A common red ant found in many habitats with variation in colour from yellow red to blackish brown according to habitat. Examination of the base of the scapes is required to separate it from other Myrmica species. Adult workers are typically 4 to 5 mm in length.
Can be confused with a number of other Myrmica species but most notably Myrmica sabuleti.
The antennal scape is sharply angled and sinuate near the base, often with a slight lateral extension in the larger more deeply sculptured forms. / The petiole has a distinctly concave anterior face which meets the truncate dorsal surface at a sharp angle.
Unless identified by a recognised expert, a photo is required and the specimen should be examined with a microscope. In the comments box, state the key or ID method used and describe the size and identifying characters.
Found in many habitats but rarely in woods, very dry grasslands or around human habitations. High nest densities can be found in boggy areas. Nests are in soil, under stones, or in grass tussocks and sometimes in the sides of Lasius flavus mounds.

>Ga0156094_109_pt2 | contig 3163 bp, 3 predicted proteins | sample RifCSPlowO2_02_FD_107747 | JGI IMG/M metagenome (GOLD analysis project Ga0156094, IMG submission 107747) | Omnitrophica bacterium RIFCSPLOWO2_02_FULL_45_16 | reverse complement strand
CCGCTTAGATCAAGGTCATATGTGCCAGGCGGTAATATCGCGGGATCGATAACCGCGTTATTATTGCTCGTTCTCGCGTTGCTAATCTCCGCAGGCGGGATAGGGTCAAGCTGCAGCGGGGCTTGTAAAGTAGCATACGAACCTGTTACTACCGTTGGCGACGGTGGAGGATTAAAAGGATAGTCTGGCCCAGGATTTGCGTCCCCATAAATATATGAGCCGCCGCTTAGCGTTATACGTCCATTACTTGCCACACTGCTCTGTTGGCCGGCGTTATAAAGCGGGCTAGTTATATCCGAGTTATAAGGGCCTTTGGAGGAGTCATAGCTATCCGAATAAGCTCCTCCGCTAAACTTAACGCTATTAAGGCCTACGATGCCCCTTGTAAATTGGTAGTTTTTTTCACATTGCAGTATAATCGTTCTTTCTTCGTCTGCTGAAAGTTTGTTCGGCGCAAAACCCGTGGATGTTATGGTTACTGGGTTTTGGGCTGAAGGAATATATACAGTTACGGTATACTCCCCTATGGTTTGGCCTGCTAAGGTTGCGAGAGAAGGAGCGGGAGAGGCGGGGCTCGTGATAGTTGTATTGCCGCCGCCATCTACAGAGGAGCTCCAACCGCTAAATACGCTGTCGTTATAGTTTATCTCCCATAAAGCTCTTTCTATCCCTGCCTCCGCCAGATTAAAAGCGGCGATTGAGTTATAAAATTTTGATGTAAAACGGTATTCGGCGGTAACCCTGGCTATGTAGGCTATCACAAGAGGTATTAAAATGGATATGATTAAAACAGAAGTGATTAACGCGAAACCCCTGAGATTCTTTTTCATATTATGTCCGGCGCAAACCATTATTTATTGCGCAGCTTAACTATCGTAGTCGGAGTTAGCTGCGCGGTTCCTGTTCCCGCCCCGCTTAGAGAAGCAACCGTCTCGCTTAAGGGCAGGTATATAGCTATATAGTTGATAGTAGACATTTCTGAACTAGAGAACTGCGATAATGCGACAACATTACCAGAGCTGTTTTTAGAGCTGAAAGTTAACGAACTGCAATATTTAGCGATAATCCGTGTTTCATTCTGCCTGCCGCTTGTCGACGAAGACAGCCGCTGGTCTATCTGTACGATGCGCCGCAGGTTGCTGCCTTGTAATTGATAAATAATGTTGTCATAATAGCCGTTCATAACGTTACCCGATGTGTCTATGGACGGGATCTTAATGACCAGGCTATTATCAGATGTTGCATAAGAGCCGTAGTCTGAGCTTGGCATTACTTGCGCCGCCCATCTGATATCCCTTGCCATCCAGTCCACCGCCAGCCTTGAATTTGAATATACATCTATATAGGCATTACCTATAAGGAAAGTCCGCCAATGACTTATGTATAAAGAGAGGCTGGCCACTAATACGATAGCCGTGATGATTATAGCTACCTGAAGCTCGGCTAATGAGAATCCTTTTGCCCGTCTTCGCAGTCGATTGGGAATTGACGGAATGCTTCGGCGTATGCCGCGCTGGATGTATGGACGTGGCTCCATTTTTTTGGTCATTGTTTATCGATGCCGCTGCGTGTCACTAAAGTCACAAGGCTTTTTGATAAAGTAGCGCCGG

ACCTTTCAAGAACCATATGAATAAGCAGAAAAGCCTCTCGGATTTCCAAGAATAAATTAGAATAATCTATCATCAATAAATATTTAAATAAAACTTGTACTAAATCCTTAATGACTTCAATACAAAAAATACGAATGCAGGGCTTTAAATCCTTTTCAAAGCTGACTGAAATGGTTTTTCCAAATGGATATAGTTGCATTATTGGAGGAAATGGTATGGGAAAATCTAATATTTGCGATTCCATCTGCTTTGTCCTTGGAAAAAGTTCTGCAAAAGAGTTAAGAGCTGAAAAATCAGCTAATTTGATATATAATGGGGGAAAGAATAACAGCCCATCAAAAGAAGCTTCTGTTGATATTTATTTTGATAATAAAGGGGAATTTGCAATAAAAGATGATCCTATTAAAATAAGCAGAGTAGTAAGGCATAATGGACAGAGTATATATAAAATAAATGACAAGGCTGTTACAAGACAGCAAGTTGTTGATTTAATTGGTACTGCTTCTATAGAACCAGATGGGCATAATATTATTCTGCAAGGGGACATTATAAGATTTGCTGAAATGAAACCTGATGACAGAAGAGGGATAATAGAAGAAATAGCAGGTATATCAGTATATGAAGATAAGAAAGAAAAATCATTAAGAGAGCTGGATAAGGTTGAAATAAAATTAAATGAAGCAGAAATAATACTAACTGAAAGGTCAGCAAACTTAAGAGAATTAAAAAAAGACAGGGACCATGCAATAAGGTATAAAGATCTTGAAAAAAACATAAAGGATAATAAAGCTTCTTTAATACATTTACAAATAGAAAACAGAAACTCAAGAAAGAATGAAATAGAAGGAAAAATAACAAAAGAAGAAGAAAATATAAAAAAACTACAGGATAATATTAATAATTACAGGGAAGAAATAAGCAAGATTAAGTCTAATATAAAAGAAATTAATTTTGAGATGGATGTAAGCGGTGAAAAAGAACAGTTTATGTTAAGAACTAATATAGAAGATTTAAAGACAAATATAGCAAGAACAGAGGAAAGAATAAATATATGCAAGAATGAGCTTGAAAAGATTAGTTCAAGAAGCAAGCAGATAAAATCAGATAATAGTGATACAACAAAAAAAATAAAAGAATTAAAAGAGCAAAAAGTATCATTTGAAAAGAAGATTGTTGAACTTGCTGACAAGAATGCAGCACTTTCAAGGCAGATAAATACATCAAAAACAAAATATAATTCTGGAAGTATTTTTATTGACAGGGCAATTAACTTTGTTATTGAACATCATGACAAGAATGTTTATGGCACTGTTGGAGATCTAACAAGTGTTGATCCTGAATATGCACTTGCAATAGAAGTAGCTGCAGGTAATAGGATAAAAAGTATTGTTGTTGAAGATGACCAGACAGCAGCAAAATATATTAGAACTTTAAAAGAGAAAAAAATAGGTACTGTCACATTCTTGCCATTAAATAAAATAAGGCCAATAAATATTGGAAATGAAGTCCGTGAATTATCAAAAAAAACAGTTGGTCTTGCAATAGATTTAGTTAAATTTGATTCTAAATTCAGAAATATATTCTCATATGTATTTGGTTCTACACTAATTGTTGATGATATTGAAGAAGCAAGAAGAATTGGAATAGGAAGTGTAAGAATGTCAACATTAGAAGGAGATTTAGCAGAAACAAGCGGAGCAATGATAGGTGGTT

Mating flights typically occur between July and September. Adult workers can be found from early spring through to autumn.
This ant typically feeds on small arthropods. Myrmica scabrinodis is not known to tend aphids. Also thought to steal and eat brood from other ants in particular the Yellow Meadow Ant Lasius flavus, especially where nests may be adjoined.
Common. Found throughout the British Isles and not regarded as scarce or threatened.
Apparently uncommon in Leicestershire and Rutland though greater recoding is likely to prove otherwise. The last VC55 record was in 2015.
Leicestershire & Rutland Map
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Yellow squares = NBN records (all known data)
Coloured circles = NatureSpot records: 2020+ | 2015-2019 | pre-2015